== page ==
Typhoid Fever

Digestive Health

By Dr Saravana K.

Typhoid fever is caused by Salmonella typhi bacteria.  It is spread through contaminated food or water and, occasionally, through direct contact with someone who is infected. This means that S. typhi is passed in the feces and sometimes in the urine of infected people. You can contract typhoid if you eat food handled by someone with the disease who hasn’t washed carefully after using the toilet. You can also become infected by drinking water contaminated with the bacteria.

Most people with typhoid fever feel better within a few days of starting antibiotic treatment, although a small number of them may die of complications. Signs and symptoms are likely to develop gradually, one to three weeks after exposure to the disease.

Early illness:-

Fever that starts low and increases daily, possibly reaching as high as 40.5 C, headache; weakness and fatigue; muscle aches; sweating; dry cough; loss of appetite and weight loss; abdominal pain; diarrhea or constipation; rash; extremely swollen abdomen.

If you don’t receive treatment, you may:

Become delirious. Life-threatening complications often develop at this time.

The most serious complications of typhoid fever – intestinal bleeding or perforations in the intestine – may develop in the third week of illness. A perforated intestine occurs when your small intestine or large bowel develops a hole, causing intestinal contents to leak into your abdominal cavity and triggering signs and symptoms, such as severe abdominal pain, nausea, vomiting and bloodstream infection (sepsis). This life-threatening complication requires immediate medical care.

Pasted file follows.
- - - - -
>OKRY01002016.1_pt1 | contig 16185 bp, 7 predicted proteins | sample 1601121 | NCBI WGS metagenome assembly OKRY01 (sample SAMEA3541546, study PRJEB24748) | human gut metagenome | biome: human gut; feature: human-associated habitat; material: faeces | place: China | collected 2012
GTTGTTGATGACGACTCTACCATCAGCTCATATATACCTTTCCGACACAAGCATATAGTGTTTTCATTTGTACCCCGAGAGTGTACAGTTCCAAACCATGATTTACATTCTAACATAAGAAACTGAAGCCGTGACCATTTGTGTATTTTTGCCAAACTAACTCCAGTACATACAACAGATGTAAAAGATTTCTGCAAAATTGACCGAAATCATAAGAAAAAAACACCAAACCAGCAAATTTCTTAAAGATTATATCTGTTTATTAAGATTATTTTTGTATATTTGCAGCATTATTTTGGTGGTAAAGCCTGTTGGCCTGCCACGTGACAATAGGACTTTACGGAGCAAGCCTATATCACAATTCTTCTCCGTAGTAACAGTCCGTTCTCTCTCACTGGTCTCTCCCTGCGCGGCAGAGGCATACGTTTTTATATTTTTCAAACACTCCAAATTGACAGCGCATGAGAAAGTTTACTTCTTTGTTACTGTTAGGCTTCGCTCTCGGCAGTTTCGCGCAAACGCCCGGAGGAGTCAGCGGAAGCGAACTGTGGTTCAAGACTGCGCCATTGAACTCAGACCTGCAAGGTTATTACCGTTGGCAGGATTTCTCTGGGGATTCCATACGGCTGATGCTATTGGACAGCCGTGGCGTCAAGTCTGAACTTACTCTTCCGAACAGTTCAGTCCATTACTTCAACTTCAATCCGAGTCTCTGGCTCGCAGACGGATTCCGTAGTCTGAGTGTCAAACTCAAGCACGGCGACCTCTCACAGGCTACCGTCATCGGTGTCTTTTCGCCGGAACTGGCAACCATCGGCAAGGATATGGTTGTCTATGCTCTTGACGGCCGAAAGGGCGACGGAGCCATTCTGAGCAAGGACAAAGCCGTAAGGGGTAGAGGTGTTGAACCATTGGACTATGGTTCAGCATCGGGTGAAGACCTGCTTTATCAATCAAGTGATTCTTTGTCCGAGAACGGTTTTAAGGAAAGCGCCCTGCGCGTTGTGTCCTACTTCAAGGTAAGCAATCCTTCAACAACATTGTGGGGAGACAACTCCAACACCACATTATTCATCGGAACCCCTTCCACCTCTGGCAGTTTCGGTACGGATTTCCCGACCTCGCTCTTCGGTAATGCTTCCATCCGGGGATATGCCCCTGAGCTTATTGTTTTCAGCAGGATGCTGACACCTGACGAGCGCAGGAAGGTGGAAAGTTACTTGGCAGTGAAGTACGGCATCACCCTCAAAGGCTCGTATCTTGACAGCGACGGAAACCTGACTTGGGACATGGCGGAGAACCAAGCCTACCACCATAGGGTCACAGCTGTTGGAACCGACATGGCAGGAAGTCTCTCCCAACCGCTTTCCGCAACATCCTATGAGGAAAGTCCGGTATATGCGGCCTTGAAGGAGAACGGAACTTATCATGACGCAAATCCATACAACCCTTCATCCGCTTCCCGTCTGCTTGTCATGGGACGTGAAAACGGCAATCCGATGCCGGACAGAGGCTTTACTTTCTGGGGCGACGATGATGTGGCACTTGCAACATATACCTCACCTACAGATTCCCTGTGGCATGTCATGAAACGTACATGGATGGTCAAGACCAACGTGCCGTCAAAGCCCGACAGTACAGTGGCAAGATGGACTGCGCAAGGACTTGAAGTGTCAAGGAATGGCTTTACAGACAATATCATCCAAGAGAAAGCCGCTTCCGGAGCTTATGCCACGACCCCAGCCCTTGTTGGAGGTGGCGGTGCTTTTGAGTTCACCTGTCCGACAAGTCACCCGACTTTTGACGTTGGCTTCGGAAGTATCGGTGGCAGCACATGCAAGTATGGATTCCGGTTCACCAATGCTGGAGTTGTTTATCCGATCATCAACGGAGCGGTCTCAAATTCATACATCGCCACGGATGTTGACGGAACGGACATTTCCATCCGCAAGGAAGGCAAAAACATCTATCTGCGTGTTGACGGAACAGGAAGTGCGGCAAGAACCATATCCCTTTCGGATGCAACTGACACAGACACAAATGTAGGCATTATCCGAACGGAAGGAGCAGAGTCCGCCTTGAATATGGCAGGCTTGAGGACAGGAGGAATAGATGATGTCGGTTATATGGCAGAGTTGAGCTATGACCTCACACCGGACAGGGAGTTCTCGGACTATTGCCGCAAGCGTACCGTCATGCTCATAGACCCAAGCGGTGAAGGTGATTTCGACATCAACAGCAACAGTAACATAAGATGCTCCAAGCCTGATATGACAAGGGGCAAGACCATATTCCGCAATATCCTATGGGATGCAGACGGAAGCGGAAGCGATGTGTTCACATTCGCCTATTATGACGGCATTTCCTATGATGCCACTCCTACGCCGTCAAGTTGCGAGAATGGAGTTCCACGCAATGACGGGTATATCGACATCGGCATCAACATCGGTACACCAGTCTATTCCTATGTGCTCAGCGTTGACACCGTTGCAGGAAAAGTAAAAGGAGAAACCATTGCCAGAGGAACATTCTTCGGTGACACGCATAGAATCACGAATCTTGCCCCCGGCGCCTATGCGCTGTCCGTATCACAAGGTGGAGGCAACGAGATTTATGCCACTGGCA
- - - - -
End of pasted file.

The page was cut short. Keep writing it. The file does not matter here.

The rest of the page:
Other possible complications include:-

Inflammation of the heart muscle, lining of the heart and valves, Pneumonia, Inflammation of the pancreas, Kidney or bladder infections, Infection and inflammation of the membranes and fluid surrounding your brain and spinal cord, Delirium, hallucinations and paranoid psychosis.

Without treatment, some people may not survive complications of the disease.

Typhoid carriers

Even after treatment with antibiotics, a small number of people who recover from typhoid fever continue to harbour the bacteria in their intestinal tracts or gallbladders, often for years. These people, called chronic carriers, shed the bacteria in their feces and are capable of infecting others, although they no longer have signs or symptoms of the disease themselves.

The diagnosis is usually confirmed by identifying S. typhi in a culture of your blood or other body fluid or tissue.

Antibiotic therapy is the only effective treatment for typhoid fever.

  • Ceftriaxone (Rocephin). This injectable antibiotic is an alternative for people who may not be candidates for ciprofloxacin, such as children.These drugs can cause side effects, and long-term use can lead to the development of antibiotic-resistant strains of bacteria.
  • Drinking fluids. This helps prevent the dehydration that results from a prolonged fever and diarrhea. If you’re severely dehydrated, you may need to receive fluids through a vein (intravenously).
  • Surgery. If your intestines become perforated, you’ll need surgery to repair the hole.


Two vaccines are available.

  • One is injected in a single dose at least one week before travel.
  • One is given orally in four capsules, with one capsule to be taken every other day.

Neither vaccine is 100 per cent effective. Both require repeat immunizations, as vaccine effectiveness diminishes over time.

Because the vaccine won’t provide complete protection, follow these guidelines when traveling to high-risk areas:

Wash your hands; avoid drinking untreated water; avoid raw fruits and vegetables; choose hot foods.

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